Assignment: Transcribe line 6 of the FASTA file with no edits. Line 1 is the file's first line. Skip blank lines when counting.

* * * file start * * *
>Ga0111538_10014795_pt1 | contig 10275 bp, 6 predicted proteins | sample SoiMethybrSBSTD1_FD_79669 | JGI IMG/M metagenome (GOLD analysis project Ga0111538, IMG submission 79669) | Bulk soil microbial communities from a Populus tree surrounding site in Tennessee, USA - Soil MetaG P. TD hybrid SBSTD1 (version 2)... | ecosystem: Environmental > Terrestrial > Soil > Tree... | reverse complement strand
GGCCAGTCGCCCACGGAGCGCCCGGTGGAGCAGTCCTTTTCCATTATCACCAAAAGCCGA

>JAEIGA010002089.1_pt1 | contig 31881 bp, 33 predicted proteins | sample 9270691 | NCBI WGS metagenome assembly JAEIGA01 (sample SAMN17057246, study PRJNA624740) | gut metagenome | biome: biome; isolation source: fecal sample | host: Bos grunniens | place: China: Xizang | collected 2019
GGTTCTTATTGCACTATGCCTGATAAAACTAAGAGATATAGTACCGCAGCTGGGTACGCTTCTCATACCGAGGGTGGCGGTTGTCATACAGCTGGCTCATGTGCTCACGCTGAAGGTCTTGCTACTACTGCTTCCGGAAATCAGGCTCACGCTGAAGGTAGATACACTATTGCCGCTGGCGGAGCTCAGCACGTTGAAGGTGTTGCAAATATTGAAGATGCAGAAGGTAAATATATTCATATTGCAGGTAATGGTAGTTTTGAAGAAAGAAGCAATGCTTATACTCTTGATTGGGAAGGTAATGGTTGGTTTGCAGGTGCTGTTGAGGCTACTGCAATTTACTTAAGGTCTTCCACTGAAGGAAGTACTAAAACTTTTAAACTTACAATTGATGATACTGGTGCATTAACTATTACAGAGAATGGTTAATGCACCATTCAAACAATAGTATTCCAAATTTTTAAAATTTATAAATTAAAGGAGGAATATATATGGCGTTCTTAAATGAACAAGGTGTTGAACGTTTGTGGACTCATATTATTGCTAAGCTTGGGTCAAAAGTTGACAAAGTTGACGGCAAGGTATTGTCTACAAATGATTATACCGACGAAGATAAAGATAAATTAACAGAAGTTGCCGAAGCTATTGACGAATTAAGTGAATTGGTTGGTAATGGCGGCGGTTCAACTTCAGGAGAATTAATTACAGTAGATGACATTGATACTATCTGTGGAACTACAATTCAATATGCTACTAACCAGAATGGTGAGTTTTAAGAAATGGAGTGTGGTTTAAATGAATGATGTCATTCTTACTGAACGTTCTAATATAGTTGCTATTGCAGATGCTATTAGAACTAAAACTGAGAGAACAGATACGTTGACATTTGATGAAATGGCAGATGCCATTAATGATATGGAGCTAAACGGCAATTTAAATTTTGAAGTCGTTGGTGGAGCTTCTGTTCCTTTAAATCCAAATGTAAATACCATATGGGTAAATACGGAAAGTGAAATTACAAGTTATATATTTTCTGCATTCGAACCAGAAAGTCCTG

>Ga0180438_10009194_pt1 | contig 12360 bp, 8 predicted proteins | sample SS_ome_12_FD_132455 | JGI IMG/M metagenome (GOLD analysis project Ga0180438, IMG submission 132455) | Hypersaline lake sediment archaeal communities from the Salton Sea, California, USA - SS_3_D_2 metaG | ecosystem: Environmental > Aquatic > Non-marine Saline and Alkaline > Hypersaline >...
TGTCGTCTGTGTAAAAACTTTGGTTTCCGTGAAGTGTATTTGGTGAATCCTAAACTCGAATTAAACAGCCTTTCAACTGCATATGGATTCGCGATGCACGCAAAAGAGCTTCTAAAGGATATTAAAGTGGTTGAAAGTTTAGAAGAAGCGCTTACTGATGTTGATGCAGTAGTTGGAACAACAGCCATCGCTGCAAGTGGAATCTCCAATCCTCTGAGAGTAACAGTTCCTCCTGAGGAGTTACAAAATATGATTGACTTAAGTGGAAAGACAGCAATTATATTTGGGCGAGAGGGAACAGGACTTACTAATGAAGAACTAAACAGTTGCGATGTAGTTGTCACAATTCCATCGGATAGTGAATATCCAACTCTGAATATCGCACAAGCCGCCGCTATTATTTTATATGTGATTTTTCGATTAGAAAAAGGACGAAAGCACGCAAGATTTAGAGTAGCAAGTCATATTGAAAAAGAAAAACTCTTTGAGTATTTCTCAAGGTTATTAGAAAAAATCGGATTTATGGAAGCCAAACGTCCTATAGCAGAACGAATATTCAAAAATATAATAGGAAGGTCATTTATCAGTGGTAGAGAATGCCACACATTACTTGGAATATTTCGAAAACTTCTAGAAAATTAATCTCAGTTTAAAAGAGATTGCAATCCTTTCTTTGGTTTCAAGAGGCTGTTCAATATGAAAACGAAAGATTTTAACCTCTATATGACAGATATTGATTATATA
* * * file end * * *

TGTCGTCTGTGTAAAAACTTTGGTTTCCGTGAAGTGTATTTGGTGAATCCTAAACTCGAATTAAACAGCCTTTCAACTGCATATGGATTCGCGATGCACGCAAAAGAGCTTCTAAAGGATATTAAAGTGGTTGAAAGTTTAGAAGAAGCGCTTACTGATGTTGATGCAGTAGTTGGAACAACAGCCATCGCTGCAAGTGGAATCTCCAATCCTCTGAGAGTAACAGTTCCTCCTGAGGAGTTACAAAATATGATTGACTTAAGTGGAAAGACAGCAATTATATTTGGGCGAGAGGGAACAGGACTTACTAATGAAGAACTAAACAGTTGCGATGTAGTTGTCACAATTCCATCGGATAGTGAATATCCAACTCTGAATATCGCACAAGCCGCCGCTATTATTTTATATGTGATTTTTCGATTAGAAAAAGGACGAAAGCACGCAAGATTTAGAGTAGCAAGTCATATTGAAAAAGAAAAACTCTTTGAGTATTTCTCAAGGTTATTAGAAAAAATCGGATTTATGGAAGCCAAACGTCCTATAGCAGAACGAATATTCAAAAATATAATAGGAAGGTCATTTATCAGTGGTAGAGAATGCCACACATTACTTGGAATATTTCGAAAACTTCTAGAAAATTAATCTCAGTTTAAAAGAGATTGCAATCCTTTCTTTGGTTTCAAGAGGCTGTTCAATATGAAAACGAAAGATTTTAACCTCTATATGACAGATATTGATTATATA